- The Washington Times - Tuesday, December 28, 2004

The prospects for labor peace anytime soon in the NHL are dim, so players are preparing for whenever they play hockey again — whether that’s this season, next season or the season after that.

“This is kind of insurance,” Washington Capitals veteran goalie Olie Kolzig said yesterday from his offseason home in Washington state. He had just met with his agent to discuss where the 34-year-old might fit best.

Kolzig is headed for Germany, the country he represents in the Olympics. Defenseman Brendan Witt is headed for England, where he will play for a pro team while trying to maintain some sort of competitive edge.

Right wing Brian Willsie and left wing Matt Pettinger already have played in Europe and returned, as has center Jeff Halpern. Willsie and Pettinger played for ZM Olimpija in Slovenia before returning a few weeks ago. Willsie is now playing for the Portland (Maine) Pirates in the American Hockey League, while Pettinger has returned to his home in Edmonton to allow a hip injury to heal.

Still in Europe are defenseman Josef Boumedienne, a Swede now playing in Finland; forwards Dainius Zubrus and Alexander Semin, both playing for Lada Togliatti in the Russian Super League; and left wing Alexander Ovechkin, the first overall draft pick in June who has been playing for Dynamo Moscow in the Super League but is on leave to play with the Russian national junior team in that age group’s ongoing world championship.

“No, I haven’t given up on a season,” Kolzig said yesterday. “If I go to Germany, it will be after Jan.15, depending on how that [Jan.[ThSp]14] meeting goes with the [NHL] board of governors. I’ll be ready to go over if they call the season off, or I’ll be ready to go to Washington if they say, ‘Let’s play.’”

Kolzig and Witt expressed strong support for the players association stand against management but said they have to play some kind of competitive hockey.

“They haven’t canceled the season yet, so there’s still some hope,” the goalie said. “After what transpired a few weeks ago [when both sides rejected offers], a lot of that hope was basically blown out of the water. [The NHLPA] made a pretty significant offer, at least the framework to get something done. [The NHL’s] rejection was a slap in the face. Their agenda is a salary cap, period.”

Said Witt: “They didn’t even study [the offer]. They have their minds set on canceling the season. The owners are saying their way or no way. That’s not fair.”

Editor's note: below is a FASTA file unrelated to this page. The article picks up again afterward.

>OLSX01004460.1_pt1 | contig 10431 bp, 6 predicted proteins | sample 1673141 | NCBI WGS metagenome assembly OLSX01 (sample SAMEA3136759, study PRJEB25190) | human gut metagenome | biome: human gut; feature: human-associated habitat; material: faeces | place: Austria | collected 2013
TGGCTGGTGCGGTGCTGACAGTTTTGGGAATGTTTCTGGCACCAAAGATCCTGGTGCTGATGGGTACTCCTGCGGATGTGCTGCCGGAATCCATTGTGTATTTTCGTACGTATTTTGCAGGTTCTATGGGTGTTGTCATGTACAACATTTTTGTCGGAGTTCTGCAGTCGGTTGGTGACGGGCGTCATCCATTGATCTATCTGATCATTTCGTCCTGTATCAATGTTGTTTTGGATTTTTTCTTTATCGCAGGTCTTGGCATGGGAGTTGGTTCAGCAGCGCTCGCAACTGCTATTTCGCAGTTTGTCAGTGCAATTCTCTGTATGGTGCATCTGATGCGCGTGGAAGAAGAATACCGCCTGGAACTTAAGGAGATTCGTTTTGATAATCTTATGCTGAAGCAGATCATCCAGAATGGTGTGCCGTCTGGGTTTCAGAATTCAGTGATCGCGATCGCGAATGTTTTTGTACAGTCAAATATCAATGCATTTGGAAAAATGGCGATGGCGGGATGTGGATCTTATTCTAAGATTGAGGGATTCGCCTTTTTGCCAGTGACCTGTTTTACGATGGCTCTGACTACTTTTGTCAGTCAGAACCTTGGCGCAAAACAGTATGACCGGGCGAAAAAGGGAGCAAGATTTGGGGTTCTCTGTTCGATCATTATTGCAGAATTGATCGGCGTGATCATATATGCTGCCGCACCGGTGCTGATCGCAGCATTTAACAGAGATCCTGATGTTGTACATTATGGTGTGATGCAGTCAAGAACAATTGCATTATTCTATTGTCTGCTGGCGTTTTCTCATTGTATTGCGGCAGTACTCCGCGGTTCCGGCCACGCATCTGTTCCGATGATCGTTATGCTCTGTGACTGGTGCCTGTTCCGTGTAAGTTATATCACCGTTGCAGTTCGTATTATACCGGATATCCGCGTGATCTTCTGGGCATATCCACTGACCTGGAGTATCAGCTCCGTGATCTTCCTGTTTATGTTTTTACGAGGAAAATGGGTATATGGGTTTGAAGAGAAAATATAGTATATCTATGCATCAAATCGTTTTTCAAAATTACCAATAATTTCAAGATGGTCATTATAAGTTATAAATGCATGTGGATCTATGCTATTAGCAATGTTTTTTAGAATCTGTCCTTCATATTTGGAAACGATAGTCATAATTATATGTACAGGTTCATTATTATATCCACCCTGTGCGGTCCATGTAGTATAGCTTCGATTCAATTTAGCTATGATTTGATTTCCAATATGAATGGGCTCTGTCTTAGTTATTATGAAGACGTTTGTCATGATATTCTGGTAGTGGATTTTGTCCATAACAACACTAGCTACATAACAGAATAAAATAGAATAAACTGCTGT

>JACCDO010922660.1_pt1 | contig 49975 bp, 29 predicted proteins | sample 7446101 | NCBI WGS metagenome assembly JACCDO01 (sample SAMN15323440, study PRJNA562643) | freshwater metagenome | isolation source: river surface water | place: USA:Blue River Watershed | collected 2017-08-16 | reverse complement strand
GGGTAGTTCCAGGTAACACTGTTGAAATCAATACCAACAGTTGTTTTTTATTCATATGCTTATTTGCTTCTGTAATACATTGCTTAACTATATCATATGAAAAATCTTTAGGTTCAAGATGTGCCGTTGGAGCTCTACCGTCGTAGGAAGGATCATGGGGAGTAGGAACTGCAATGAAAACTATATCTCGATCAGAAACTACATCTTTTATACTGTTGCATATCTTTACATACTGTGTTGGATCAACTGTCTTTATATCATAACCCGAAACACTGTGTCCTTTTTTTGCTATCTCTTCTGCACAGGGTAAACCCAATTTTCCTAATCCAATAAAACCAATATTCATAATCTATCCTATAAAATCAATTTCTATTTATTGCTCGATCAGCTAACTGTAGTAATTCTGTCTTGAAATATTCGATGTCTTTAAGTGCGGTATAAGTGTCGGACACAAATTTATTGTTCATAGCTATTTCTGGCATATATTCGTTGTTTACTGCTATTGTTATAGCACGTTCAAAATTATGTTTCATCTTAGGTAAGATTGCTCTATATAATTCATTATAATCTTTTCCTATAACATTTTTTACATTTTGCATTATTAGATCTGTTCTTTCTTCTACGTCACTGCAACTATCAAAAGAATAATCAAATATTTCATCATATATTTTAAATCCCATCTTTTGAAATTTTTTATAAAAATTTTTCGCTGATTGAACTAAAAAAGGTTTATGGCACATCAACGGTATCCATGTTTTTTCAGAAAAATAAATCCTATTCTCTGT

Witt will play for the Bracknell Bees in the British National League. He said he wants to resume playing but also to see Europe while he is there (his mother is from Ireland). He said Bracknell is about 45 miles southwest of London.

“A lot of the guys on the team are out of their development league,” Witt said. “They’re working to get out of the [Olympic] qualifying pool, so I’ll try to pass some knowledge along to them, be a teacher of the game.”

While Kolzig held out a little hope for a settlement to save this season, Witt didn’t.

“No, I don’t think it’s going to happen this year,” he said. “I’m really disappointed at what’s happening. I thought we put a pretty good offer out there, but the owners didn’t even blink. But I can’t afford to take a whole year off. I have to play something better than the rec league.”

One other former Cap landed a new deal this week. Kip Miller continued his bouncing ride through pro hockey by rejoining Grand Rapids, Mich., in the AHL. There he rejoins another former Cap, older brother Kevin, who landed there last season after playing in Switzerland for three seasons.

Ray sues NHLPA

Veteran tough guy Rob Ray sued the NHL Players Association, claiming he has been shut out of the union’s lockout compensation fund as punishment because he said in October he would return to the ice if the NHL used replacement players.

Ray spent most of last season working as a TV broadcaster with his former team, the Buffalo Sabres, before signing with Ottawa in February. He played six games with the Senators and was on the team’s roster when it was eliminated by Toronto in the first round of last year’s playoffs.

The 15-year NHL veteran is an unrestricted free agent. He said he was notified early last month that an NHLPA committee ruled he was not eligible for compensation.

NHLPA spokesman Jonathan Weatherdon declined comment yesterday on Ray’s suit, which was filed in New York Supreme Court in Buffalo.

The Associated Press contributed to this article.

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